ing through the meshes of the hammock, he saw the Marches coming out, as if bound on some expedition.
"What in the world are those girls about now?" thought Laurie, opening his sleepy eyes to take a good look, for there was something rather peculiar in the appearance of his neighbors. Each wore a large, flapping hat, a brown linen pouch slung over one shoulder, and carried a long staff; Meg had a cushion, Jo a book, Beth a dipper, and Amy a portfolio. All walked quietly through the garden, out at the little back gate, and began to climb the hill that lay between the house and river.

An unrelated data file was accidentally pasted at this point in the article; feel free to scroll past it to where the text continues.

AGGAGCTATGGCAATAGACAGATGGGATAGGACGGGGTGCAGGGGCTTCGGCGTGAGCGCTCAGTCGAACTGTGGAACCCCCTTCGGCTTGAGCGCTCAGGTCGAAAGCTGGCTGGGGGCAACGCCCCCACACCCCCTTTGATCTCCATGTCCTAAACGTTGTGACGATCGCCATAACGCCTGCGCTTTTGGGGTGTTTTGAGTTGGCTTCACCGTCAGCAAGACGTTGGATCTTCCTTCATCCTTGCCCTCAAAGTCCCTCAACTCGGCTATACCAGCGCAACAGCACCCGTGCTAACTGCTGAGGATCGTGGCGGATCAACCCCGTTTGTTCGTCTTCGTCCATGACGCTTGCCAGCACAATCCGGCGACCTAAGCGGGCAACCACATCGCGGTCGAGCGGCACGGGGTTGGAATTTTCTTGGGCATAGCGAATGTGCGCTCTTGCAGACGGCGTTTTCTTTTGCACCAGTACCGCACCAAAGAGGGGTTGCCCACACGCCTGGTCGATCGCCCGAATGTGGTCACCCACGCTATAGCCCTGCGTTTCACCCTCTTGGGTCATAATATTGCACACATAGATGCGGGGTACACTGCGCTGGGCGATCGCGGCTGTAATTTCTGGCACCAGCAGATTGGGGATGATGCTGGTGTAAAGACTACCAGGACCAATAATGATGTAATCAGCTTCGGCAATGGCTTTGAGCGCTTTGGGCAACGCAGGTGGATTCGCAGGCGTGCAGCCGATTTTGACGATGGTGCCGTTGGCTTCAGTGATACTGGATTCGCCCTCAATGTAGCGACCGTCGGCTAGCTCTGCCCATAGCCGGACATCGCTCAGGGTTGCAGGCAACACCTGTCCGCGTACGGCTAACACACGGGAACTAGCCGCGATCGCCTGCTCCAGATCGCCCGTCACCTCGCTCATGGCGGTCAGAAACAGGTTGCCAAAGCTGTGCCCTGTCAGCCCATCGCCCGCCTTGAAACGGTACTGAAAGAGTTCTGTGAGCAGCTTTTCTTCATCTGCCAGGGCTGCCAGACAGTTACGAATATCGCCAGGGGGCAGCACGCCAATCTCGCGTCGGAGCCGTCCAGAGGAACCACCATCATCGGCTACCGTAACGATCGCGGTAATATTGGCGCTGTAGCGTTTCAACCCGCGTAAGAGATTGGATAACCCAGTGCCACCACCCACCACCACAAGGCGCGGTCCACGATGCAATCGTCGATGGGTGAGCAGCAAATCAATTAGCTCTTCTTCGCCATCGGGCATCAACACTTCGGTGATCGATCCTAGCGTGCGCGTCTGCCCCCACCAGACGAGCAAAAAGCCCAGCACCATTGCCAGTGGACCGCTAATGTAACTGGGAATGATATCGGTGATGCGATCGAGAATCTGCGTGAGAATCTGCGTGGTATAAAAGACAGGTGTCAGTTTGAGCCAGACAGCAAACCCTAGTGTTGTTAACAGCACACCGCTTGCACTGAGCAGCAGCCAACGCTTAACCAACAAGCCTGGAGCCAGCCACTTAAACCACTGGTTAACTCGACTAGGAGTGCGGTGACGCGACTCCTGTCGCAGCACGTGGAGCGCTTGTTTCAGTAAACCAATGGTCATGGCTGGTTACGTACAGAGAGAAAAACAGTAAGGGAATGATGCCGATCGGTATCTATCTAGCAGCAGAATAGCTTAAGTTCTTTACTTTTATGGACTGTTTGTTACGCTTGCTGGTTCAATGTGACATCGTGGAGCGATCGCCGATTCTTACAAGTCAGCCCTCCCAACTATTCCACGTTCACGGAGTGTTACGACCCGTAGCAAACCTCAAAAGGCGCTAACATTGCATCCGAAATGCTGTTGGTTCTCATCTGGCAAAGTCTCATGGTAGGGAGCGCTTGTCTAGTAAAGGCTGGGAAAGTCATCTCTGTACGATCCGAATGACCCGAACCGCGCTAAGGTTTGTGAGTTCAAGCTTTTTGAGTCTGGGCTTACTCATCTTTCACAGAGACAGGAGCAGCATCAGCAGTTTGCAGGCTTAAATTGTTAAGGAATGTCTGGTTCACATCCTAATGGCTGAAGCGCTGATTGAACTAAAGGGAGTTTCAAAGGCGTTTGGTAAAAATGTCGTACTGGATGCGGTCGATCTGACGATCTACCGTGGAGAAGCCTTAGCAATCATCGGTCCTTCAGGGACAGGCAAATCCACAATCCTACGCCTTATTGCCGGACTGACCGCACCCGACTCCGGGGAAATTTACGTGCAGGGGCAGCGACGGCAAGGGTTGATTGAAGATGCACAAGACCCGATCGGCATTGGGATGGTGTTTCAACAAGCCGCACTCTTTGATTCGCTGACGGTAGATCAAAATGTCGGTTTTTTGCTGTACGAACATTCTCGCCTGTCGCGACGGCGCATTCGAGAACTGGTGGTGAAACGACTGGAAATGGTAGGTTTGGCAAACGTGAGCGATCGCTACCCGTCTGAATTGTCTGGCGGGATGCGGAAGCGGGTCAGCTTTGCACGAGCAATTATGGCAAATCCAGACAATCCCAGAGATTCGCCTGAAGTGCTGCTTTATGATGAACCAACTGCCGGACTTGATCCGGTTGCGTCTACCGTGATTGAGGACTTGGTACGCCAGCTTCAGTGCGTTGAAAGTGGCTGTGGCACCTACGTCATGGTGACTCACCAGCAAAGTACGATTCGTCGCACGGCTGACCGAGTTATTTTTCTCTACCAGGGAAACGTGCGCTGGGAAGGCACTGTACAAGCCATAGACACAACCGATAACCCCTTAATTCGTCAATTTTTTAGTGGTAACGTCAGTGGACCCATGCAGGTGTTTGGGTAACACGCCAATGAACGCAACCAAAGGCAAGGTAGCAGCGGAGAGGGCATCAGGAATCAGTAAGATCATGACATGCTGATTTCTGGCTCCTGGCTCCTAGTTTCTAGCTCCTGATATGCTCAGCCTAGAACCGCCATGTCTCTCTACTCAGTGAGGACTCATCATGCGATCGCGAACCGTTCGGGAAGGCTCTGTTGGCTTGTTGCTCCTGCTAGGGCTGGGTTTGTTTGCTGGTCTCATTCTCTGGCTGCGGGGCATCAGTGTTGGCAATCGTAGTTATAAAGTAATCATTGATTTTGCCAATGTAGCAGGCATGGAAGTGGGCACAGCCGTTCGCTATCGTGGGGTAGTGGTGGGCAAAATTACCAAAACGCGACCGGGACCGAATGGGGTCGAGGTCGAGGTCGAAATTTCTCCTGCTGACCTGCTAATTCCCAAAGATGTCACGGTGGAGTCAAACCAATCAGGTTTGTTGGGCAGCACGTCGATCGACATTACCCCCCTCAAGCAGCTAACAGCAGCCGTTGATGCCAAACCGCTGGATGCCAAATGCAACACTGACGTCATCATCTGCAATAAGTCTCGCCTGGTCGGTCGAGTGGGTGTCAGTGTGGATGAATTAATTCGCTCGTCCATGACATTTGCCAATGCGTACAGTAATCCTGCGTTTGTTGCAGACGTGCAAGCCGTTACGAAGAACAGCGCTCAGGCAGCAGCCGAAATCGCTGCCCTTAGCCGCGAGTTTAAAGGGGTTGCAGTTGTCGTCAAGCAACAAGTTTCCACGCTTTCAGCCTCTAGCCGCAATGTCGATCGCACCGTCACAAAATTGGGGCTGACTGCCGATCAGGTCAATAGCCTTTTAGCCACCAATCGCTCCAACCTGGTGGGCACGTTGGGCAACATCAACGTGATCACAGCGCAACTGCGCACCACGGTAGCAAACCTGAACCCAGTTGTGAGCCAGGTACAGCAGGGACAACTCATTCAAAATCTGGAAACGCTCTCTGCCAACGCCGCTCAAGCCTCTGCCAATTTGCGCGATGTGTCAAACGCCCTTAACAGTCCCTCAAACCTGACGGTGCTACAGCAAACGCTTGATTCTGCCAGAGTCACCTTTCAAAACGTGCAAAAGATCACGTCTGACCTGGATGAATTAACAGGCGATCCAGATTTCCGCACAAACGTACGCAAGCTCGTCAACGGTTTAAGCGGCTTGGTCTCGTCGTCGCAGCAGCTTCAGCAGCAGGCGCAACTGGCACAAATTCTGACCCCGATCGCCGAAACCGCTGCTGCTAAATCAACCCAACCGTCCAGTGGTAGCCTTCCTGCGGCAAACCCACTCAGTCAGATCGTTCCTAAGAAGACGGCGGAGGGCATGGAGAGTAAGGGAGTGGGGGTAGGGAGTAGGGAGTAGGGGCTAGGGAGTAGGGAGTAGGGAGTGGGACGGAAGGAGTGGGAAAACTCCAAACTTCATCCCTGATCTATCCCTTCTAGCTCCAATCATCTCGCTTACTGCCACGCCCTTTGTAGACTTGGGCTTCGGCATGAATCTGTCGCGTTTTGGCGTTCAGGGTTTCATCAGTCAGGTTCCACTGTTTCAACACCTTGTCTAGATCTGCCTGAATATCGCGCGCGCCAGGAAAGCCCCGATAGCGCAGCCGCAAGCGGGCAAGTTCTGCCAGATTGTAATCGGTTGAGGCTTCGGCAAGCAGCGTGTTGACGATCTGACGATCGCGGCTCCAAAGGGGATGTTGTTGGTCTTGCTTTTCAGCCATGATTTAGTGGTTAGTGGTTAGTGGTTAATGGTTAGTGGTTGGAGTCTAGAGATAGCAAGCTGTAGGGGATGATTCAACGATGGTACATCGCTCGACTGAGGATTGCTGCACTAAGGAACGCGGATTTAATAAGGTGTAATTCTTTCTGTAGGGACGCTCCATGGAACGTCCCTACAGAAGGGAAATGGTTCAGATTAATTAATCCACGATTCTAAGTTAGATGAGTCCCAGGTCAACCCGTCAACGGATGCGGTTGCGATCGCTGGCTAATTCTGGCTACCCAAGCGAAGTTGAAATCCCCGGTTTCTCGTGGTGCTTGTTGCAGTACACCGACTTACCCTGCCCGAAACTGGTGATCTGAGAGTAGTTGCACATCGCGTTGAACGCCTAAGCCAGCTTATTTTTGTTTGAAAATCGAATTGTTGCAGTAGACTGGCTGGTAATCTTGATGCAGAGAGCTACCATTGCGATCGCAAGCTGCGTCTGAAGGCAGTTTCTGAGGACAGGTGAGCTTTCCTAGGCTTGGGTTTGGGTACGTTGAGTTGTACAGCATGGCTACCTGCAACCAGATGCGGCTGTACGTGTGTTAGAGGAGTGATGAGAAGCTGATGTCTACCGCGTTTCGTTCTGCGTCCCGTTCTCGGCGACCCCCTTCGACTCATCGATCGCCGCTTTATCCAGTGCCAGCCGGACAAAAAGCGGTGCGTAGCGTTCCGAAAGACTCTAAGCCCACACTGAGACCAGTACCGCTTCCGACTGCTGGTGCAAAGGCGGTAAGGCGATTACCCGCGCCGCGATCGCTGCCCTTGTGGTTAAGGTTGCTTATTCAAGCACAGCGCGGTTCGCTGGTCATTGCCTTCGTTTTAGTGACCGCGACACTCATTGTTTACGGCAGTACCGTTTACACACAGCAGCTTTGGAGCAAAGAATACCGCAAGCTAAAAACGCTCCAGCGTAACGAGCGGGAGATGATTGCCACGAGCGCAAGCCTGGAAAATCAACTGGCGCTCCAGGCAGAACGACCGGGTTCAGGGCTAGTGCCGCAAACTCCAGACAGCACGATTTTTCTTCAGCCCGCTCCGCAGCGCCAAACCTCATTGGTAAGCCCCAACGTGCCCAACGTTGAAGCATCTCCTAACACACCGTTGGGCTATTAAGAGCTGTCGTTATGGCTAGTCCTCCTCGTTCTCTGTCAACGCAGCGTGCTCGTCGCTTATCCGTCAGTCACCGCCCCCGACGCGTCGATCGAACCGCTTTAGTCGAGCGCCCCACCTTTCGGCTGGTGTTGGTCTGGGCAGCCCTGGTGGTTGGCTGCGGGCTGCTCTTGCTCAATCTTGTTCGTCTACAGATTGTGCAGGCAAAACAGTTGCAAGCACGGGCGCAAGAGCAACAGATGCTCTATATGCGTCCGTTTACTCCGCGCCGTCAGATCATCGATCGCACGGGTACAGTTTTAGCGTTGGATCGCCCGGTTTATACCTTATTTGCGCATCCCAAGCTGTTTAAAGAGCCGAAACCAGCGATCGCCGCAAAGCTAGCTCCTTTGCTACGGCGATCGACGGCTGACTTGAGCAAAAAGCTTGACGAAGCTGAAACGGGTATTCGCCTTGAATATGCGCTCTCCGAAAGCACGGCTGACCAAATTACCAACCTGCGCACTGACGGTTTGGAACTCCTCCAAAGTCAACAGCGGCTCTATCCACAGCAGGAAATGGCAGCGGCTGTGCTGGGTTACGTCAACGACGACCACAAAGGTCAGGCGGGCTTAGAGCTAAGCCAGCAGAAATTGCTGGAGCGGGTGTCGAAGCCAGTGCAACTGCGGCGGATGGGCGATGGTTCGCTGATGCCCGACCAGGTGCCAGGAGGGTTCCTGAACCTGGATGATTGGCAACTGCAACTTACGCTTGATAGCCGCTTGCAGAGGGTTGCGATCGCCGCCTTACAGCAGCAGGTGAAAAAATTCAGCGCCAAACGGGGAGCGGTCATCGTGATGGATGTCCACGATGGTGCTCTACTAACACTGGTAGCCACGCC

" Well, that's cool ! " said Laurie to himself, " to have a picnic and never ask me. They can't be going in the boat, for they haven't got the key. Perhaps they forgot it ; I'll take it to them, and see what's going on."
Though possessed of half a dozen hats, it took him some time to find one ; then there was a hunt for the key, which was at last discovered in his pocket, so that the girls were quite out of sight when he leaped the fence and ran after them. Taking the shortest way to the boat-house, he waited for them to appear ; but no one came, and he went up the hill to take an observation. A grove of pines covered one part of it, and from the heart of this green spot came a clearer sound than the soft sigh of the pines, or the drowsy chirp of the crickets.
" Here's a landscape ! " thought Laurie, peeping through the bushes, and looking wide awake and good- natured already.
It was rather a pretty little picture ; for the sisters